The goal of most entrepreneurs is to make it big--after putting in a decade or two of sweat and sacrifice, and riding out a few bumpy patches before hopping on the gravy train. But some business owners come out of the gates running--hitting their stride before earning their first gray hairs. Timing, luck and hard work all play a role, but the business prodigies we profile all have one thing in common: Smart ideas. Meet four young pros with seven-digit revenues, and the road map to early success.
A Life of SpiceName: Brian Taylor
Company: Kernel Seasons
Location: Elk Grove Village, Ill.
Brian Taylor can thank his tired taste buds for his expanding popcorn-seasonings empire. As a student at the University of Michigan in 2000, the Chicago-area native was bored of snacking on butter-and-salt-flavored popcorn every night, so he copied down the ingredients in his favorite potato chip flavors and took a trip to the store to buy spices and cheese powders. Through trial and error, he came up with a hits-list of popcorn flavors. Word spread, and soon dozens of dorm-dwellers were knocking on his door asking for shakers of his barbecue or Parmesan blends.
"My friends laugh when we remember the first time we packed up seasonings in my room," he says. "We used to fill 100 bottles by hand. We've grown a lot since then."
Today, Taylor's Kernel Seasons low-calorie, no-fat popcorn seasonings are available in 70 percent of U.S. movie theaters and are sold in more than 30,000 supermarkets, including every Wal-Mart, Kmart, Target and Blockbuster Video. But that ramp-up didn't happen overnight. Realizing his hobby might be a viable business concept, the philosophy major shelled out $7,000 he'd saved from teaching tennis to hire flavor consultants to develop commercially scalable blends of his seasonings. After graduation, he moved in with his parents in Chicago's northern suburbs and became head spice mixer, chief marketer, accountant and salesman. That first year, he sold his mix to one movie theater.
After years of steady growth, Kernel Seasons, based in a 31,000-square-foot, 41-employee facility in Elk Grove, now runs four production lines that produce 14 flavors. The company also recently started selling its brand of gourmet popping corn and movie-theater-style butter topping. Up next: Taylor plans to launch a line of drink mixes, seasoning blends for potatoes and pasta, and sweet blends for oatmeal, yogurt, cereal and toast.
In 2003, the last time he released revenue figures, Kernel Seasons was bringing in $2 million. Since then, the company has grown roughly 50 percent per year.
"The great thing about being an entrepreneur is that I'm not always at the office," he says. "Like my dad always said, 'I keep my office between my ears.'"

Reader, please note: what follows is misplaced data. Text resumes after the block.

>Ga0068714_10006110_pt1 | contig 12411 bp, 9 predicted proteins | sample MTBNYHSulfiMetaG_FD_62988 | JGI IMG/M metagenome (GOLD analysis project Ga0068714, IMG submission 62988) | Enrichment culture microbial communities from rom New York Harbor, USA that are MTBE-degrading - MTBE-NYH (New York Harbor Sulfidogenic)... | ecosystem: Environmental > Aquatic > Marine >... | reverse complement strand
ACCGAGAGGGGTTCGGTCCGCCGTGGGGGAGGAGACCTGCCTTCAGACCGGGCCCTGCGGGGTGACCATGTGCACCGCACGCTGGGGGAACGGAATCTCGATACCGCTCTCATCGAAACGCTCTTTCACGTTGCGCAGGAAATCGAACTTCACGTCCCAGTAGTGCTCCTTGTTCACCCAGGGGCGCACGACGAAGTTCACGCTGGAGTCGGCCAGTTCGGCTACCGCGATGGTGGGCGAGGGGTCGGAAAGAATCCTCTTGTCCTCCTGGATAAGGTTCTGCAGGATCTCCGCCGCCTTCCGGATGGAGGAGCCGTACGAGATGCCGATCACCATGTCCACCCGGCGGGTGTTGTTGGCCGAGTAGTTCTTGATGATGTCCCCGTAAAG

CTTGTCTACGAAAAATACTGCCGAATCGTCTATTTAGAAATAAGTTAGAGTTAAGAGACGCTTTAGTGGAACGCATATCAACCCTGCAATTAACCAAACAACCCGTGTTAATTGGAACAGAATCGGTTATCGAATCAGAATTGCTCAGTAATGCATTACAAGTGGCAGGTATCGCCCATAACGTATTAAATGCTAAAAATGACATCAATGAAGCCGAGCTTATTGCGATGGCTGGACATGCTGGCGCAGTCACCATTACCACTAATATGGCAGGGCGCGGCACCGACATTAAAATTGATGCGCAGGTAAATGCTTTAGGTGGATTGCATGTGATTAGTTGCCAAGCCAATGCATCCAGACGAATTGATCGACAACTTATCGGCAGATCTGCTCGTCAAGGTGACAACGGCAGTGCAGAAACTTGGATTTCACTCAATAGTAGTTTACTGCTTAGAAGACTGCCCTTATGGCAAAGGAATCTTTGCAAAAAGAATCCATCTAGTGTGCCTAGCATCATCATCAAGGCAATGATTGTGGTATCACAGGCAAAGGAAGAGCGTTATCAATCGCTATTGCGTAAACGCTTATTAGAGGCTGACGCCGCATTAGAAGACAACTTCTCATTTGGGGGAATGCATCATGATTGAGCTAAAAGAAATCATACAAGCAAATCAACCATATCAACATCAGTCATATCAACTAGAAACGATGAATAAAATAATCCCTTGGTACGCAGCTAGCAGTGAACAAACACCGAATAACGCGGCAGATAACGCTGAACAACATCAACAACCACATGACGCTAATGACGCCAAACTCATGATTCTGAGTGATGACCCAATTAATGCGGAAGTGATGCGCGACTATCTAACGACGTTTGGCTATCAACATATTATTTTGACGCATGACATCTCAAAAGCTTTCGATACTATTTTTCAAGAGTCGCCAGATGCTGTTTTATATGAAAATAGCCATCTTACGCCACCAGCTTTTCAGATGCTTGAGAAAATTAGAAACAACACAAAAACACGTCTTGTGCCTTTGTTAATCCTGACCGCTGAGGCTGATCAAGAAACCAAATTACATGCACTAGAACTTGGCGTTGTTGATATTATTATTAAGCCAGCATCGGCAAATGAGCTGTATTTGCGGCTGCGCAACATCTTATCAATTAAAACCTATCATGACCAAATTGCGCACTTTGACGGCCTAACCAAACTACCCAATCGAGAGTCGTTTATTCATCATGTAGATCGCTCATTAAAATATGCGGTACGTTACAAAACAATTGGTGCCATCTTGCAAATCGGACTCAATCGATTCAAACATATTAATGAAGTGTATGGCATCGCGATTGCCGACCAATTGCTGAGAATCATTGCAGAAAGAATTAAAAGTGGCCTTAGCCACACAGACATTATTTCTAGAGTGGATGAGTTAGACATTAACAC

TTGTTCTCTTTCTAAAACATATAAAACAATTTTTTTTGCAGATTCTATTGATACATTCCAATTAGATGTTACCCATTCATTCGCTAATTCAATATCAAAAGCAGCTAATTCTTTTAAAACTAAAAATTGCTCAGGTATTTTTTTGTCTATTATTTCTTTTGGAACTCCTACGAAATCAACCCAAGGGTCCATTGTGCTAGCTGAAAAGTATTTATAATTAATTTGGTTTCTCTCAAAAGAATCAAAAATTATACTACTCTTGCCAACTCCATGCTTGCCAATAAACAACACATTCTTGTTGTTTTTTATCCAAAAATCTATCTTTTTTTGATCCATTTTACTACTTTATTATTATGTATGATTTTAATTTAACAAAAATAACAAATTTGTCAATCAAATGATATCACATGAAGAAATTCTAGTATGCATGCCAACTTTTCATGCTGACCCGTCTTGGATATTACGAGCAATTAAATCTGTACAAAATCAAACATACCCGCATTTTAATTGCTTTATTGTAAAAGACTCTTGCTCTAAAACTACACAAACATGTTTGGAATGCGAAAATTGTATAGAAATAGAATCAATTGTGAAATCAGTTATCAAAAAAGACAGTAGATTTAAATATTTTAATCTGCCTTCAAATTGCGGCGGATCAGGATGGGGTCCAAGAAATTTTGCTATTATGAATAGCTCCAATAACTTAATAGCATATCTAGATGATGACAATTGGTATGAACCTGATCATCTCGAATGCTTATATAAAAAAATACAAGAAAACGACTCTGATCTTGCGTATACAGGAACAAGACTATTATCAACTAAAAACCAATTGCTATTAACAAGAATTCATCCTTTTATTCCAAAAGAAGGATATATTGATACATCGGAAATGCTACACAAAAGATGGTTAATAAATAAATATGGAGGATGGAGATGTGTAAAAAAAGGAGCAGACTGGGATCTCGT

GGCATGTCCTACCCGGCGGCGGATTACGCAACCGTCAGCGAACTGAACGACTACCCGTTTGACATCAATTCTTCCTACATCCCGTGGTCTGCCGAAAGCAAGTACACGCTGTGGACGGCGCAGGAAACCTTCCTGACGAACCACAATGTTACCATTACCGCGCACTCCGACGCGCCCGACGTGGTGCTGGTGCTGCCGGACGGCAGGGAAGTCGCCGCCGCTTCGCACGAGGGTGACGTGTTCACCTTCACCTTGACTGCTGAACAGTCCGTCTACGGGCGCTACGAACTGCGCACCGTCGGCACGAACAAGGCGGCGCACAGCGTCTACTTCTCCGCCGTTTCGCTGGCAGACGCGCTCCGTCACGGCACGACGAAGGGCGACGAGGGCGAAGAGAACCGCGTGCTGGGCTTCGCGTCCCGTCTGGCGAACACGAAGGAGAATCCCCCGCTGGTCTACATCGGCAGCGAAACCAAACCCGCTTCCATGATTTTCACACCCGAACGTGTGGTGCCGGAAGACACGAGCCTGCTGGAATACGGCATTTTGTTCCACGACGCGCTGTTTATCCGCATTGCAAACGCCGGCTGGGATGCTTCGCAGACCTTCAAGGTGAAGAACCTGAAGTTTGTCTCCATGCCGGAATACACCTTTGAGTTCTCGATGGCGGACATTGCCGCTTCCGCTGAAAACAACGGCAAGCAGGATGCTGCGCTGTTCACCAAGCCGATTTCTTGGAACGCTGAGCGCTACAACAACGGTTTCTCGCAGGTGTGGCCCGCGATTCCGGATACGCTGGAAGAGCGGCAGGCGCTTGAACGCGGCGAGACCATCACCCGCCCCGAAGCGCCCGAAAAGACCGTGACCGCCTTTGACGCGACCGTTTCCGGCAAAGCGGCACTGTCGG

Taylor and his wife, who had their first child in January, make time to travel, ski and golf. He's also working on an MBA from the University of Chicago and keeps a firm grip on his company.
"I'm very focused on product development and sales and marketing," says Taylor, who doesn't see himself selling his business anytime soon. "I'm always on edge of discovering new products. But now I have the luxury of picking new paths for the company and leaving my ideas in the hands of others."
Kind of a Big Deal
Kind of a Big Deal
Names: Matt and Bryan Walls
Company: Snorg Tees
Location: Alpharetta, Ga.
Ages: 28 and 24
There are two reactions to the typical Snorg Tee: immediate laughter or utter confusion. And that's all right. The T-shirt company based in the Atlanta suburbs has built its business around obscure movie and video-game references and visual puns. If you don't get it, you're not part of its demographic.
Snorg--a nonsense word--began in 2003 when brothers Matt and Bryan Walls decided to start a humor website. The site fizzled, but the brothers were left with dozens of funny T-shirt ideas they'd come up with during brainstorming sessions, so they decided to give apparel a try. In the beginning, Matt, who was working in IT, would come home from work and stay up till 2 a.m. managing their online business.
"I initially thought it was going to blow up really fast, and we made some wrong assumptions about how well various marketing techniques would work," Walls says. "For instance, we figured we could buy a link on CollegeHumor for 200 bucks a day and that would send over 10,000 visitors. Surely 1 percent would buy something. But they definitely don't. We had some reality checks along the way."
The company's first wave of success came in 2004 and 2005, with sayings based on the indie film hit Napoleon Dynamite. Once that craze died down, however, the brothers knew they needed to rethink the business, which was run out of Walls' basement.
"When big boxes started selling similar shirts, we realized we didn't have anything else," he says. "We needed to expand our product offering, so in January 2006 I started working at Snorg full time and redesigned the website to be more user friendly."
The extra attention paid off. Snorg now employs 10 people, contracts with 10 freelancers and has had a string of bestsellers--including the all-time favorite, "I'm Kind of a Big Deal." One of its models, Alice Fraasa, famous for her enormous smile, has become an internet icon. Walls now works mainly in marketing, while Bryan watches over production. Their father, a former Coca-Cola auditor, keeps an eye on the books, and everyone comes together twice a week to toss around new T-shirt ideas.
Now that success is here (sales are between $5 million and $10 million), the Walls brothers are hoping to reap some of the benefits. "We got into such a work mode, and that's hard to change," Walls says. "Now that we're established, we should have a better standard of living. One of my goals this year is to work less."